The UK's highest court has narrowly rejected an appeal by a mother and daughter in their legal battle for women from Northern Ireland to receive free abortions on the NHS in England.
Supreme Court justices announced their three to two majority decision in London on Wednesday.
The 20-year-old woman at the centre of the appeal was 15 in October 2012 when she and her mother travelled from Northern Ireland to Manchester and was told she had to pay hundreds of pounds for a private termination because she was excluded from free abortion services.
They originally lost their action in the High Court in London in May 2014 when a judge ruled that the exclusion was lawful.
The judge concluded that the Health Secretary was entitled to adopt a residence-based system so that women resident in Northern Ireland are not entitled to benefit from NHS abortion services in England, even though they are UK citizens.
The mother and daughter, who cannot be named for legal reasons, suffered a further defeat at the Court of Appeal in 2015.
The Supreme Court's deputy president Lady Hale and Lord Kerr said they would have allowed the challenge against that earlier decision.
Announcing the Supreme Court's decision, Lord Wilson said the justices had been "sharply divided" about the outcome.
The majority however had concluded that the Health Secretary was entitled to reach the decision he did.
He said it was not for the court to "address the ethical considerations which underlie the difference" in the law regarding abortion in Northern Ireland and England.
Lord Wilson added: "But the fact is that the law in Northern Ireland puts most women in unwanted pregnancy there in a deeply unenviable position."
During the proceedings last year lawyers for the mother and daughter said women and girls from Northern Ireland were being treated as "second class citizens".
The young woman, who is referred to as A and her mother as B, have now vowed to take their case to Europe.
They said in a statement: "We are really encouraged that two of the judges found in our favour and all of the judges were sympathetic to A's situation.
"We have come this far and fought hard because the issues are so important for women in Northern Ireland.
"For this reason, we will do all that we can to take the fight further. We have instructed our legal team to file an application with the European Court of Human Rights in Strasbourg, to protect the human rights of the many other women who make the lonely journey to England every week because they are denied access to basic healthcare services in their own country."
Angela Jackman, a partner at law firm Simpson Millar, and the solicitor who has represented A and B throughout the legal process, said they had made "significant strides" since the High Court's decision in the case.
She said: "I am heartened that Lady Hale and Lord Kerr, the two most senior judges on the case, gave strong dissenting judgments and would have allowed the appeal in full.
"This provides A and B with a firm basis for taking their case forward to the European Court of Human Rights (EctHR).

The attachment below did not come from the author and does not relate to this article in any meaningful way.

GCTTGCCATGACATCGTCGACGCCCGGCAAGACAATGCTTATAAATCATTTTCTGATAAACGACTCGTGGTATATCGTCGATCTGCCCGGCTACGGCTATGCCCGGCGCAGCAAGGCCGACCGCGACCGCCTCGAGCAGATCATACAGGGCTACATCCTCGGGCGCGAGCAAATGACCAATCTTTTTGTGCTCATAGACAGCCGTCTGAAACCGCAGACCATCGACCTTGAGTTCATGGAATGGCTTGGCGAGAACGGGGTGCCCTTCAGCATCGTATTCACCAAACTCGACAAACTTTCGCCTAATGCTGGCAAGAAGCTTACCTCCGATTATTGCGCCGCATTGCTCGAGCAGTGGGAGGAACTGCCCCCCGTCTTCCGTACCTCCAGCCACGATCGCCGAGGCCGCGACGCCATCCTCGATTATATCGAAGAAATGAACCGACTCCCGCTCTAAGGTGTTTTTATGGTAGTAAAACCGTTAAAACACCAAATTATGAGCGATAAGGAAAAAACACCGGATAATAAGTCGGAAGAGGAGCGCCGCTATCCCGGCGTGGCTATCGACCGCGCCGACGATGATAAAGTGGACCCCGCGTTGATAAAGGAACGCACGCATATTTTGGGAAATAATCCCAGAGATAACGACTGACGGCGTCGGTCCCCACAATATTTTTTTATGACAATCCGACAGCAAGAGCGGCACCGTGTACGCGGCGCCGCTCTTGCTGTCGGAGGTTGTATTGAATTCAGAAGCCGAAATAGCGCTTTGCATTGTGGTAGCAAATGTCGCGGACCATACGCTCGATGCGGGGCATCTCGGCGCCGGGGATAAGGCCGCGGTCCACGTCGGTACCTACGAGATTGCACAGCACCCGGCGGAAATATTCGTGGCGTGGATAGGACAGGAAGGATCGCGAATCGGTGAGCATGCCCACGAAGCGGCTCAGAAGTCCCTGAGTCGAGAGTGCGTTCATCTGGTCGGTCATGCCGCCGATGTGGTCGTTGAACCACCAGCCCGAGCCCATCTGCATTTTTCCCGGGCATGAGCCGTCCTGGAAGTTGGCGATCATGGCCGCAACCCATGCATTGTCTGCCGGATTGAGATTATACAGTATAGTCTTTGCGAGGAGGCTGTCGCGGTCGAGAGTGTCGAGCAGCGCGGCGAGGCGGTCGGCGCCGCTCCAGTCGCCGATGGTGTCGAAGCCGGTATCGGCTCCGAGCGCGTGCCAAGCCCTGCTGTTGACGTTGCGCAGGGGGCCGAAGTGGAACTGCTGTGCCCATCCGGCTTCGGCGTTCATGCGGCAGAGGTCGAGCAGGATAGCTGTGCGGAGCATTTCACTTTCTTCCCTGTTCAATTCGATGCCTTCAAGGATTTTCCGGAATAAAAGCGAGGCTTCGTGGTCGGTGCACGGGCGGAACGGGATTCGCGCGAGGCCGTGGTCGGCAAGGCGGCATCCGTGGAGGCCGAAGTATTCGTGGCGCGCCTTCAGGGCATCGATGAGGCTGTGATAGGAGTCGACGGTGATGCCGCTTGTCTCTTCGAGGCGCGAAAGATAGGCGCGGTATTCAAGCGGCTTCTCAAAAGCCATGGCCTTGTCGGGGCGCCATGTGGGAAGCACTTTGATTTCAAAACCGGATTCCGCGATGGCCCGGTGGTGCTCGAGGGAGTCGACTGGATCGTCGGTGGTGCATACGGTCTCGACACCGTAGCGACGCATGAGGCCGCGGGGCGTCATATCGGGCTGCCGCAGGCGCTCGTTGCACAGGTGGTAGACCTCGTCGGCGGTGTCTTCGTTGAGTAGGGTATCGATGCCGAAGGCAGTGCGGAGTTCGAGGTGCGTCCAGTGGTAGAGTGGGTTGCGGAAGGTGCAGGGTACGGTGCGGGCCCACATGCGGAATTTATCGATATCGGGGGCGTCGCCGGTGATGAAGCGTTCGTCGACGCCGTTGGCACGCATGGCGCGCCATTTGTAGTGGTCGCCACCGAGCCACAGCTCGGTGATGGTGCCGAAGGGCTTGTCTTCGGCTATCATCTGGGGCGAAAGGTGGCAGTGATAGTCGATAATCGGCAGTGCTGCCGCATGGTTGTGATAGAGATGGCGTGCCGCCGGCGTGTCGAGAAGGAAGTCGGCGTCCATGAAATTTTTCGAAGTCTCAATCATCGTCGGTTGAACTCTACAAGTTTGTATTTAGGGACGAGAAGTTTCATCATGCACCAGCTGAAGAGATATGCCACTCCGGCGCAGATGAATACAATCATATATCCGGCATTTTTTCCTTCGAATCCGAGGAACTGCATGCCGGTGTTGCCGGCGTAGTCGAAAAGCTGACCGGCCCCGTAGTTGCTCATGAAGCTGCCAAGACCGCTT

"I feel this case also demonstrates the importance of the EctHR, as our most senior judges are almost split down the middle on whether there has been a human rights breach or not on such a vital issue.
"The time is ripe to seek further redress for the women of Northern Ireland who have such limited rights."
During the Supreme Court proceedings in November, Stephen Cragg QC, for the mother and daughter, said abortion had remained unlawful in Northern Ireland "in all but a tiny number of extreme cases".
Contesting the challenge, Jason Coppel QC, for the Government, submitted that it was not irrational for the provision of non-emergency healthcare to be divided between the different countries of the UK according to the place of residence of the patient.
Lord Wilson said: "Each year, denied termination under the Northern Irish NHS, at least 100 of them travel in order to undergo one.
"But, unless it is an emergency, they are not currently entitled to a termination free of charge under the English NHS because they are not usually resident in England.
"So they have somehow to raise the money, often up to £1,000 and sometimes even £2,000, to pay for one to be performed in a private clinic in England.
"Thus, piled on top of the stress inherent in their situation, are set the difficulty and often the embarrassment attendant upon their needing urgently to raise the money."
Ann Furedi, chief executive of the British Pregnancy Advisory Service (bpas), said: "NHS-funded abortion care may not have been declared a legal right for Northern Irish women today, but it is morally right to provide it. 724 women travelled from Northern Ireland to England for abortion care in 2016. They deserve the same care and compassion as all other UK citizens."
Martha Spurrier, director of Liberty, said: "The UK Government can and must take a stand against laws which criminalise abortion.
"Will ministers continue to turn a blind eye to the suffering caused by these antiquated laws - or will they challenge their DUP partners and push for a change supported by the majority of Northern Ireland's population?"
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